BANGALORE, India—The proposed low-cost tablet for educational purposes, "Aakash" (or sky) officially launched in October, has been mired in controversy from the start.
Monday (April 16), the situation got even more complicated with Datawind Ltd., the original winner of the Aakash contract, stating that the company is still in the running for the second and better version of the $35 tablet.
Suneet Singh Tuli, CEO of Datawind, said some sections of the media were sensationalizing the company in a negative manner while others have reported that Quad Electronics Pvt. Ltd., the Hyderabad-based contract manufacturer building the tablet for Datawind, has gone to court to claim its rightful dues.
Datawind appointed Quad to make the tablets on its behalf. But Datawind retained the tablet's intellectual property.
"There have been reports in a section of media about Datawind being served a legal notice for non-payment of dues by its assembly partner Quad Electronics Solutions," Tuli said. "The assembler further alleges that Datawind could not work with the government and did not abide by the contract with Quad. The assembler vendor also accuses Datawind of reneging on its promises to customers."
According to Tuli, Quad breached Datawind's intellectual property, circumvented Datawind's relationship with the Indian Institute of Technology-Rajasthan (IIT-R), signed a direct memorandum of understanding with IIT-R and sold its Aakash inventory on the open market. "Datawind has since appointed new partners to assemble the tablet," Tuli said.
Currently, however, the situation is a murky one. Kapil Sibal, the minister for communications and information technology had last month said that Datawind is out of the running for the improved version of the product, but Indian ministers are known to go back on their word.
A representative of onne Indian company that is a contender in case a fresh contract is called for said that the murkiness of the project is so much now, and no one is sure of what the status of the project is at present.
So, even as several new companies have announced their tablets at various prices for the Indian market—encouraged by the enthusiasm evident at the launch of the Aakash—it could be too early to dismiss Tuli's statement that "Datawind has full confidence of the Government and is working on the second generation of the tablet."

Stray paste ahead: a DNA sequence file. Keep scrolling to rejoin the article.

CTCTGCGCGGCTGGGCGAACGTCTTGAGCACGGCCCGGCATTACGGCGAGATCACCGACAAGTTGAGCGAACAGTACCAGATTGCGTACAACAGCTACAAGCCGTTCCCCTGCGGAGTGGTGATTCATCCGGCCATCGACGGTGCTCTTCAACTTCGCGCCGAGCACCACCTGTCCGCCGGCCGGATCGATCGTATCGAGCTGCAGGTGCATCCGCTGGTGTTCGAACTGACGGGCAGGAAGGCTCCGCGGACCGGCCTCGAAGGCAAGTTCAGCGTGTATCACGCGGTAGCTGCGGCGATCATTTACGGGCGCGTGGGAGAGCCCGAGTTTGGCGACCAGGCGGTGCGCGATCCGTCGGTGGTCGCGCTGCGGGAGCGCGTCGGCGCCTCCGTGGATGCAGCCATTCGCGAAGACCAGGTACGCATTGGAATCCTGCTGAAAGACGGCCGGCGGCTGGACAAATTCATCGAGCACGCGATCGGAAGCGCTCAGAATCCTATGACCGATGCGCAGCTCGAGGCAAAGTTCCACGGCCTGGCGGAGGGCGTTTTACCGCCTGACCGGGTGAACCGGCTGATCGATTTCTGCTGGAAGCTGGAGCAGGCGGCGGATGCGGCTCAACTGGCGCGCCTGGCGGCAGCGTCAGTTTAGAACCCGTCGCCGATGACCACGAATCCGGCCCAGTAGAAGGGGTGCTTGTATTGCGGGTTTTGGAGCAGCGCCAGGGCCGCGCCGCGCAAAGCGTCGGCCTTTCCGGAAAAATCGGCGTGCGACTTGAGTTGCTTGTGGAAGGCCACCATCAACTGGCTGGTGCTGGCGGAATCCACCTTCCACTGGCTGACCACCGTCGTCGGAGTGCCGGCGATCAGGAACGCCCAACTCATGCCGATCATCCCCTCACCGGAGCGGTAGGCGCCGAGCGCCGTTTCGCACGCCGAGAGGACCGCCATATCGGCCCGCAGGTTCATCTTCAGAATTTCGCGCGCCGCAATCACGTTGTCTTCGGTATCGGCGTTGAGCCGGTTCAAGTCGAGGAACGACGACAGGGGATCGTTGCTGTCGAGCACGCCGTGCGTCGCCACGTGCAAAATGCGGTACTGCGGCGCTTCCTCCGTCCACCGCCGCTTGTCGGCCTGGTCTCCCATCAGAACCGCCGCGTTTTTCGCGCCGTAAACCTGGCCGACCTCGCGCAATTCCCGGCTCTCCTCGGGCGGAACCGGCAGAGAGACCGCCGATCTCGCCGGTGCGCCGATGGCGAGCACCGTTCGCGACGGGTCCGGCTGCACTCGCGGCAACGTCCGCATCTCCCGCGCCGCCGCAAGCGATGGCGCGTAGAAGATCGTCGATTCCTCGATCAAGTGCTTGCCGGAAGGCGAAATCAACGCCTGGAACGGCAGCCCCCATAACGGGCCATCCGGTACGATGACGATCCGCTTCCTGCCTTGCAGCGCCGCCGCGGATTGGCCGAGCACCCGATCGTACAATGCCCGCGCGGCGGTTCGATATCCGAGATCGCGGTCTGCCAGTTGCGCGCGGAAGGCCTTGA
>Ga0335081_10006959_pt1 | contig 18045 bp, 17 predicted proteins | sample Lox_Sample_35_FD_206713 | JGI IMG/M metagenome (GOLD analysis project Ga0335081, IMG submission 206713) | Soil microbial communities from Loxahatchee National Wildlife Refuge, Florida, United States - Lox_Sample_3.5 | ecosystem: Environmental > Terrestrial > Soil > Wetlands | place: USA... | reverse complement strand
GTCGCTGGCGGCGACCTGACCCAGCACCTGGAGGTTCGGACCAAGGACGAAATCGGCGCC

Meanwhile, according to Naveen Mishra, lead telecom analyst at Cybermedia Research, about 475,000 media tablets were sold in India during 2011.
"In India the media tablet has very quickly metamorphosed from being a 'premium' or 'luxury' product for the select few, to one that has appeal to a wide range of customer segments such as business executives, advertising and media professionals and students, to name a few," Mishra added.
If you're trying to do something useful, then why did you do that!? If you haven't tried any of these, then why don't you!? I think that many students who want some [url=http://my-crossroad.com/2013/02/advantages-of-getting-masters-degree.html]masters degree[/url]s aren't interested in this dispute. The finality of a thing it's important, not our personal ego.
Thousands of school children in some states in India have got stripped-down versions of laptops and more states are announcing similar schemes to get votes. The laptop is often free though, while the tablet is not. I guess it adds to the confusion of parents and children on what to opt for. I guess here we'd call it OLTPC - One Laptop and/or Tablet per Child! - Kariyatil
This whole thing sounds very much like the US-based "One Laptop per Child" story, which was all hype, promises, shifting goals, self-congratulatory storyline which much of the media bought and wrote without a critical word. But when Intel said they would compete with OLPC on price and features, the OLPC folks got very upset, saying,in effect: how dare they intrude on our market, and our chance to be wonderful PC saviors to the masses?
David Patterson, known for his pioneering research that led to RAID, clusters and more, is part of a team at UC Berkeley that recently made its RISC-V processor architecture an open source hardware offering. We talk with Patterson and one of his colleagues behind the effort about the opportunities they see, what new kinds of designs they hope to enable and what it means for today’s commercial processor giants such as Intel, ARM and Imagination Technologies.